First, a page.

APUSH 2011 BHS - Test Prep Ch. 8

27 terms by RustyDoorknobs 

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Midnight appointments

Adams filled as many government positions with federalists as possible. Jefferson refused to recognize appointments.

Assembly line

products are constructed more efficiently by dividing the labor

Clipper ships

American boats, built during the 1840's in Boston, that were sleek and fast but inefficient in carrying a lot of cargo or passengers.

First bank of the United States

Created in 1791 by Alexander Hamilton, the first Secretary of Treasury, this Bank was chartered for 20 years and was to have $10mil, 1/5 of which was to be owned by the federal government. The Bank was created to handle the financial needs and requirements of the central government of the newly formed United States, which had previously been thirteen individual colonies with their own banks, currencies, and financial institutions and policies

Interchangeable parts

Eli Whitney made use of these in manufacturing, discovered while mass producing rifles for the U.S. Army. Prior to this breakthrough, manufacturers built guns/other machines by hand. Soon Whitney's idea was being applied to all aspects of manufacturing.

Lowell System

A worker-enticement program in the Textile industry in New England to mainly attract female workers by offering guaranteed housing in boardinghouses, cash wages, and participation in cultural and social events organized by the mill. Lasted until great waves of Irish immigration in the 1840s/50s made factory labor plentiful. (Named after the town where it first emerged)

Second bank of the United States

This bank was chartered in 1816, much like its predecessor of 1791 but with more capital; it could not forbid state banks from issuing notes, but its size and power enabled it to compel the state banks to issue only sound notes or risk being forced out of business. Jackson saw to it that this bank fail, by withdrawing federal funds and depositing them in state banks. (Jackson was downsizing federal government).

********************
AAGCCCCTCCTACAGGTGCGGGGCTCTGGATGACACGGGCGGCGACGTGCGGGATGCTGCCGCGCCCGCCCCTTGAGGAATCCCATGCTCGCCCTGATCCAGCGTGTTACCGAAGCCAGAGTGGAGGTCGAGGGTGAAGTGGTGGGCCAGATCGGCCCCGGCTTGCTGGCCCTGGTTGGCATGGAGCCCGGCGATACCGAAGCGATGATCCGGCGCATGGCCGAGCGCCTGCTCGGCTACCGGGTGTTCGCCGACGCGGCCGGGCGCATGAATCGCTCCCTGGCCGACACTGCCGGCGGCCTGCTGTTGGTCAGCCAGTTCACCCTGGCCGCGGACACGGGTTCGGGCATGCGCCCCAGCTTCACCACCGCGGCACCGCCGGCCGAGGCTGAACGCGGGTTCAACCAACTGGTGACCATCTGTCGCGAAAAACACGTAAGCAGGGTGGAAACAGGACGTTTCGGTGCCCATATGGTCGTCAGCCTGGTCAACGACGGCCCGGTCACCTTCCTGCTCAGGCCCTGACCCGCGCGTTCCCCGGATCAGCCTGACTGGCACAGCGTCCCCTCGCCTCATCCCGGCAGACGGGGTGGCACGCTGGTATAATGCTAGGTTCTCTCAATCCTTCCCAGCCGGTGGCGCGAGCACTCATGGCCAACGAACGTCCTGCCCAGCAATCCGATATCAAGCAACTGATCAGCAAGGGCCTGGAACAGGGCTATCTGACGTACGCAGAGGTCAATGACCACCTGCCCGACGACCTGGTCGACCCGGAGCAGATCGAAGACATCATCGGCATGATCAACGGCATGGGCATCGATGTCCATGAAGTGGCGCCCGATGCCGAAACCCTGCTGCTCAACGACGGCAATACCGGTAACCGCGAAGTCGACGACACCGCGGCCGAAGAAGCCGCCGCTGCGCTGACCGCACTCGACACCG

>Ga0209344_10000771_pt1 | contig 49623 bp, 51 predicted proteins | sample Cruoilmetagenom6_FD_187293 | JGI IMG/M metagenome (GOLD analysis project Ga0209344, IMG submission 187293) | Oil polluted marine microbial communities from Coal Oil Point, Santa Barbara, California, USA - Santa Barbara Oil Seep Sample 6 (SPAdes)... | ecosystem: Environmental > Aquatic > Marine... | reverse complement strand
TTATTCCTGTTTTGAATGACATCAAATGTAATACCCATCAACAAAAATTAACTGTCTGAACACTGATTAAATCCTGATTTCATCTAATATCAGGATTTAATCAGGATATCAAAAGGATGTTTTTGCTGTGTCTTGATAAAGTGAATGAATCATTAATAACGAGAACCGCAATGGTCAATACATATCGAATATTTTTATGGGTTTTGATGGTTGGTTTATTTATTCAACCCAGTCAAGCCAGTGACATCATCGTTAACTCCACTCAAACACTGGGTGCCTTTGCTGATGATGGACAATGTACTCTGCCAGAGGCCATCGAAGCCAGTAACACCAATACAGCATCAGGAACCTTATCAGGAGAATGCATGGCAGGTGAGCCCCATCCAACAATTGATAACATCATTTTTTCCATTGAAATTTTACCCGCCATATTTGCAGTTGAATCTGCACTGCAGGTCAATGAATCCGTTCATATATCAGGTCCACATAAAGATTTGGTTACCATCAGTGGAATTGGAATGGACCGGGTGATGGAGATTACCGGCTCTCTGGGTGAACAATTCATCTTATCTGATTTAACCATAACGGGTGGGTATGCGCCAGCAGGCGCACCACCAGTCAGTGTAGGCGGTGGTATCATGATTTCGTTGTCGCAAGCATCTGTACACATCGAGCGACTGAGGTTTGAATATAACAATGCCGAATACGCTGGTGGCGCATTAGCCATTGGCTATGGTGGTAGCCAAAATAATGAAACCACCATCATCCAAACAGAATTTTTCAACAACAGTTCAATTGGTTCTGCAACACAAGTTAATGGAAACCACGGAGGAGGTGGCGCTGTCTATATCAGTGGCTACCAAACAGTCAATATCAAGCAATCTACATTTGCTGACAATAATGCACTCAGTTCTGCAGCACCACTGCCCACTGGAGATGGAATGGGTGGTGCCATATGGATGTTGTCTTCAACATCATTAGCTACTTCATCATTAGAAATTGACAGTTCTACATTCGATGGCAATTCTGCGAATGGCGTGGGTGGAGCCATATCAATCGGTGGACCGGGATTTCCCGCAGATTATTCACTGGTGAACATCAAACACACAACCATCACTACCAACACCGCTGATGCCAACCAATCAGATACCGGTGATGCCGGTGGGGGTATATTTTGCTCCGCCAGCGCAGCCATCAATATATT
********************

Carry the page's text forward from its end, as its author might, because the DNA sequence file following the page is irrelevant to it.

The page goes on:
Standard Oil

John D. Rockefeller's company that gained a monopoly over the world petroleum market with the practice of trusts and swift elimination of competition. Started in 1870.

Transatlantic cable

Invented by Cyrus W. Fields; made it possible to send messages across ocean in an minutes.

U.S. Steel Corporation

steel company founded by J. P. Morgan and Elbert H. Gary in 1901

Utopian Communities

Communities set up with perfectionism in mind, Second great awakening, Mormons, Brooke Field

Washington's farewell address

Washington warned future presidents to "steer clear" of permanent alliances with any portion of the foreign world." Called for neutrality, which defined American foreign policy from 1800 - 1890s, then again from WWI to 1941. Composed in part by Alexander Hamilton. "temporary alliances.... for extraordinary purposes."

Washington's neutrality proclamation

George Washington declared to French representative Citizen Edmond Genet that America would remain "friendly and impartial to belligerent powers." Genet inspired many rallies organized by Democratic-Republican societies - later Democratic-Republican party. 1793

Yellow journalism

Journalism pioneered by Joseph Pulitzer and William Randolph Hearst, which had bold, screaming headlines that were designed to sell. Partially provoked the Spanish-American War (1898). Sinking of the Maine.

Atlanta Exposition/Compromise